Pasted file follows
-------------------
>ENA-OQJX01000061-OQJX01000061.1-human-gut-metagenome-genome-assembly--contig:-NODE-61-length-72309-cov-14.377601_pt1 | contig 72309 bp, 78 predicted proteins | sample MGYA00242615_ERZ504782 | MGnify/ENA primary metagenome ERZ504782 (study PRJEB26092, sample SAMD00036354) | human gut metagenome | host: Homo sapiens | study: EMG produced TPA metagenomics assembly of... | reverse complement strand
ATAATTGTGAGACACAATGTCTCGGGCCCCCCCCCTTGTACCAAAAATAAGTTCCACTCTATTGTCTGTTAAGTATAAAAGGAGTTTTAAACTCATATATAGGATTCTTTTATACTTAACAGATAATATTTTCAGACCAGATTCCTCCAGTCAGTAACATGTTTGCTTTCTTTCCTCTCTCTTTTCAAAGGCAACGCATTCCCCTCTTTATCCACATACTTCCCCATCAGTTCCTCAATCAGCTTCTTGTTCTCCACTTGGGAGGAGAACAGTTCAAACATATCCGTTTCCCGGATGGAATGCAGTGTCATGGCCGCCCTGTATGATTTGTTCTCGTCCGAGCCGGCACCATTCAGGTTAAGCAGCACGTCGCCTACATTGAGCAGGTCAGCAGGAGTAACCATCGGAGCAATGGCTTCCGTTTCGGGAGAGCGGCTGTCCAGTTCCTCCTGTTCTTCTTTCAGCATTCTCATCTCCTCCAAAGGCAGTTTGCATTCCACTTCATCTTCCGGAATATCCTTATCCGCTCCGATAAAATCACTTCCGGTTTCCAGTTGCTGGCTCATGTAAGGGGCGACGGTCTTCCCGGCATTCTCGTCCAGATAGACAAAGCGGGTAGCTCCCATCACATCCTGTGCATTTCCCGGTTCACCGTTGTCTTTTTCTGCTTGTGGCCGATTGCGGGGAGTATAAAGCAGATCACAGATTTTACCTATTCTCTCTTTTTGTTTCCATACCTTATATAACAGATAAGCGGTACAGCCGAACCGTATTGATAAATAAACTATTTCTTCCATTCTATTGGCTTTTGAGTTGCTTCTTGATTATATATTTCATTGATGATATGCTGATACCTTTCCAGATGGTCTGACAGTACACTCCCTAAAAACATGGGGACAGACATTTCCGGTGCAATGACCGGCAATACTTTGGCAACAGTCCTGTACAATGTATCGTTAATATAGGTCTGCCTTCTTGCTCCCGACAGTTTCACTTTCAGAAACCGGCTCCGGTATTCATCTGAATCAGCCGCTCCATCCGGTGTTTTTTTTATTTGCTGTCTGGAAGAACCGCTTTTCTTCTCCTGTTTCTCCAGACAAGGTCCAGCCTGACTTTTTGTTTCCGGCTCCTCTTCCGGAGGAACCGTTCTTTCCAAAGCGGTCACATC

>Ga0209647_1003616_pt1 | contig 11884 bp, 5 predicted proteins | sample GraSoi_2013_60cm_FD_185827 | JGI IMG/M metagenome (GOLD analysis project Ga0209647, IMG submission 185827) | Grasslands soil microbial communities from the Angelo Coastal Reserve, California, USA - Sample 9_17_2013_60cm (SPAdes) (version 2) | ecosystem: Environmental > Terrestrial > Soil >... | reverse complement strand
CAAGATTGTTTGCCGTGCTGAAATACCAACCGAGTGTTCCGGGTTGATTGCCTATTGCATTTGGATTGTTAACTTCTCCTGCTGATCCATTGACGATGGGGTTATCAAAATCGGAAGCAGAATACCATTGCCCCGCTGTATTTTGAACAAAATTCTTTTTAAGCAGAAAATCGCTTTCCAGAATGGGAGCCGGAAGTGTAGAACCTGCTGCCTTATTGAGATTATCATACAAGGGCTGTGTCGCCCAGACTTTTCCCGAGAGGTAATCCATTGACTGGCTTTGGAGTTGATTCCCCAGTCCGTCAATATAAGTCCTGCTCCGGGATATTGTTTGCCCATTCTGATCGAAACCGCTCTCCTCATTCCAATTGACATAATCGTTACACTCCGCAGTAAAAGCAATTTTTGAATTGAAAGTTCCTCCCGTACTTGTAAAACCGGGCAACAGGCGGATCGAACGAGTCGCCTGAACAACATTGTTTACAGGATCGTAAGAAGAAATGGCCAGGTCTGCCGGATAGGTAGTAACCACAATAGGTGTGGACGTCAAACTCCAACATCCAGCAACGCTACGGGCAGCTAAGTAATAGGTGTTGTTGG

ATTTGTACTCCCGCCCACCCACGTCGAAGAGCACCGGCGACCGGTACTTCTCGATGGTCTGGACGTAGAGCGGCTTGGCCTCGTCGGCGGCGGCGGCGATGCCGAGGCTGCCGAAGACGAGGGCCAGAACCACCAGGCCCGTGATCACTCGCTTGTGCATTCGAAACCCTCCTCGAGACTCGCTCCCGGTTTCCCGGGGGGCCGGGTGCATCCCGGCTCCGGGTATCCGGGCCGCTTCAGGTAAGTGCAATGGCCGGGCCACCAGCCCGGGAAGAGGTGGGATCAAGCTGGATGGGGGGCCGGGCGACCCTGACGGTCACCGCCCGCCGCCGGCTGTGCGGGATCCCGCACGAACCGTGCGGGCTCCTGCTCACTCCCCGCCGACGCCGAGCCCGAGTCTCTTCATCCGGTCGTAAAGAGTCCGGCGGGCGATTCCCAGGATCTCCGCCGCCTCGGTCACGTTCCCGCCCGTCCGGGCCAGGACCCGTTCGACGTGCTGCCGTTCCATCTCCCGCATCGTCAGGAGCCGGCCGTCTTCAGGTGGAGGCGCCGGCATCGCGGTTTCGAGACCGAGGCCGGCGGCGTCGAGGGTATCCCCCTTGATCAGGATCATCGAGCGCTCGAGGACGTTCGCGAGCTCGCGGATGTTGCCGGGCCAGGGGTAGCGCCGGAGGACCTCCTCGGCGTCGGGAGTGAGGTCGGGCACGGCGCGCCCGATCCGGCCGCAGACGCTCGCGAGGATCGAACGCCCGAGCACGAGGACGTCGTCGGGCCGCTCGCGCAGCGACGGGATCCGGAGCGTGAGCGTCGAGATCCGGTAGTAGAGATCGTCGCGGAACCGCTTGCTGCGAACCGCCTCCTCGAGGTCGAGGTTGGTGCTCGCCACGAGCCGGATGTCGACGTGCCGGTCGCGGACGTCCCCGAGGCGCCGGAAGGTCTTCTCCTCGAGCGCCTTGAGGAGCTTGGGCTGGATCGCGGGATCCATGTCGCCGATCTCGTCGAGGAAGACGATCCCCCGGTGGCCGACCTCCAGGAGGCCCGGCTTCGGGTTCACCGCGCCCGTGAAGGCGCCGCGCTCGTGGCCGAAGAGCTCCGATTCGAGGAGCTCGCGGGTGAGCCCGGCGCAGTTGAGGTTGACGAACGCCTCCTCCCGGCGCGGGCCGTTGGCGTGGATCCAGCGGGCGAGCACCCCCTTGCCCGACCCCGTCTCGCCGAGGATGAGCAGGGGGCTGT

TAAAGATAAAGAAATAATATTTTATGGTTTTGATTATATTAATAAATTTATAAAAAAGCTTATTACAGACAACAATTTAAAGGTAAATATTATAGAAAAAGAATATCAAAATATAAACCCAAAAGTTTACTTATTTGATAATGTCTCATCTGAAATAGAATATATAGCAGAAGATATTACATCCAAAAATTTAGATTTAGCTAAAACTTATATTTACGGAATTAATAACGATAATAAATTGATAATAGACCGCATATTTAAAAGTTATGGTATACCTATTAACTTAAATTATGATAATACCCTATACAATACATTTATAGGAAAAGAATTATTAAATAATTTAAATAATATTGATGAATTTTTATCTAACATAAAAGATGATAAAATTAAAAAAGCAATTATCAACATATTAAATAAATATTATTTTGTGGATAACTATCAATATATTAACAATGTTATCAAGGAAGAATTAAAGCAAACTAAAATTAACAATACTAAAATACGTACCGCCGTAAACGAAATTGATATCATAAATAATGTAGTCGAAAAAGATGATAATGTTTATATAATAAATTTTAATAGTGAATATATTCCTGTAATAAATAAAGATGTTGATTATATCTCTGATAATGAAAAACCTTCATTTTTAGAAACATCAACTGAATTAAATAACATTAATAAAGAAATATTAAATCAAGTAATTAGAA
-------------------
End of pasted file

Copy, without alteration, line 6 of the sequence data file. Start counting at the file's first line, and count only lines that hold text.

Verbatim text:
TAAAGATAAAGAAATAATATTTTATGGTTTTGATTATATTAATAAATTTATAAAAAAGCTTATTACAGACAACAATTTAAAGGTAAATATTATAGAAAAAGAATATCAAAATATAAACCCAAAAGTTTACTTATTTGATAATGTCTCATCTGAAATAGAATATATAGCAGAAGATATTACATCCAAAAATTTAGATTTAGCTAAAACTTATATTTACGGAATTAATAACGATAATAAATTGATAATAGACCGCATATTTAAAAGTTATGGTATACCTATTAACTTAAATTATGATAATACCCTATACAATACATTTATAGGAAAAGAATTATTAAATAATTTAAATAATATTGATGAATTTTTATCTAACATAAAAGATGATAAAATTAAAAAAGCAATTATCAACATATTAAATAAATATTATTTTGTGGATAACTATCAATATATTAACAATGTTATCAAGGAAGAATTAAAGCAAACTAAAATTAACAATACTAAAATACGTACCGCCGTAAACGAAATTGATATCATAAATAATGTAGTCGAAAAAGATGATAATGTTTATATAATAAATTTTAATAGTGAATATATTCCTGTAATAAATAAAGATGTTGATTATATCTCTGATAATGAAAAACCTTCATTTTTAGAAACATCAACTGAATTAAATAACATTAATAAAGAAATATTAAATCAAGTAATTAGAA